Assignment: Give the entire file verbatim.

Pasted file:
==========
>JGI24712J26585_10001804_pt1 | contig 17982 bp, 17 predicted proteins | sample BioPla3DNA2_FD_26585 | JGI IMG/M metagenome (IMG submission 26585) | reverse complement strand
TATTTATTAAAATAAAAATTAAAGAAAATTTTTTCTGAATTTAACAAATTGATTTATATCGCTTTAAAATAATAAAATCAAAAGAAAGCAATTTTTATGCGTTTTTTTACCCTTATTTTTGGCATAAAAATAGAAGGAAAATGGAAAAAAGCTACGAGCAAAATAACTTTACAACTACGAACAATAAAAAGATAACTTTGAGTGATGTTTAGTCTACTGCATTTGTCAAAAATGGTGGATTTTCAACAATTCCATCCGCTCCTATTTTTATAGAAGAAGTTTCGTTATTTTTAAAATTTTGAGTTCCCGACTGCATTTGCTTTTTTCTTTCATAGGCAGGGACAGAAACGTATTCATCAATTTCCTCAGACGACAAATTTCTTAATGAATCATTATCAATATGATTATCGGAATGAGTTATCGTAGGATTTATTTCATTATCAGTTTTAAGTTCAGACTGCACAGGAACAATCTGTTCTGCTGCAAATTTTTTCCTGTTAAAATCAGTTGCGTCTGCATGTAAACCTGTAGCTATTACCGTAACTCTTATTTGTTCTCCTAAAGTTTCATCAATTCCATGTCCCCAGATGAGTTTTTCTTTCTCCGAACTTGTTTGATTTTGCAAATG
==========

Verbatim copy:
>JGI24712J26585_10001804_pt1 | contig 17982 bp, 17 predicted proteins | sample BioPla3DNA2_FD_26585 | JGI IMG/M metagenome (IMG submission 26585) | reverse complement strand
TATTTATTAAAATAAAAATTAAAGAAAATTTTTTCTGAATTTAACAAATTGATTTATATCGCTTTAAAATAATAAAATCAAAAGAAAGCAATTTTTATGCGTTTTTTTACCCTTATTTTTGGCATAAAAATAGAAGGAAAATGGAAAAAAGCTACGAGCAAAATAACTTTACAACTACGAACAATAAAAAGATAACTTTGAGTGATGTTTAGTCTACTGCATTTGTCAAAAATGGTGGATTTTCAACAATTCCATCCGCTCCTATTTTTATAGAAGAAGTTTCGTTATTTTTAAAATTTTGAGTTCCCGACTGCATTTGCTTTTTTCTTTCATAGGCAGGGACAGAAACGTATTCATCAATTTCCTCAGACGACAAATTTCTTAATGAATCATTATCAATATGATTATCGGAATGAGTTATCGTAGGATTTATTTCATTATCAGTTTTAAGTTCAGACTGCACAGGAACAATCTGTTCTGCTGCAAATTTTTTCCTGTTAAAATCAGTTGCGTCTGCATGTAAACCTGTAGCTATTACCGTAACTCTTATTTGTTCTCCTAAAGTTTCATCAATTCCATGTCCCCAGATGAGTTTTTCTTTCTCCGAACTTGTTTGATTTTGCAAATG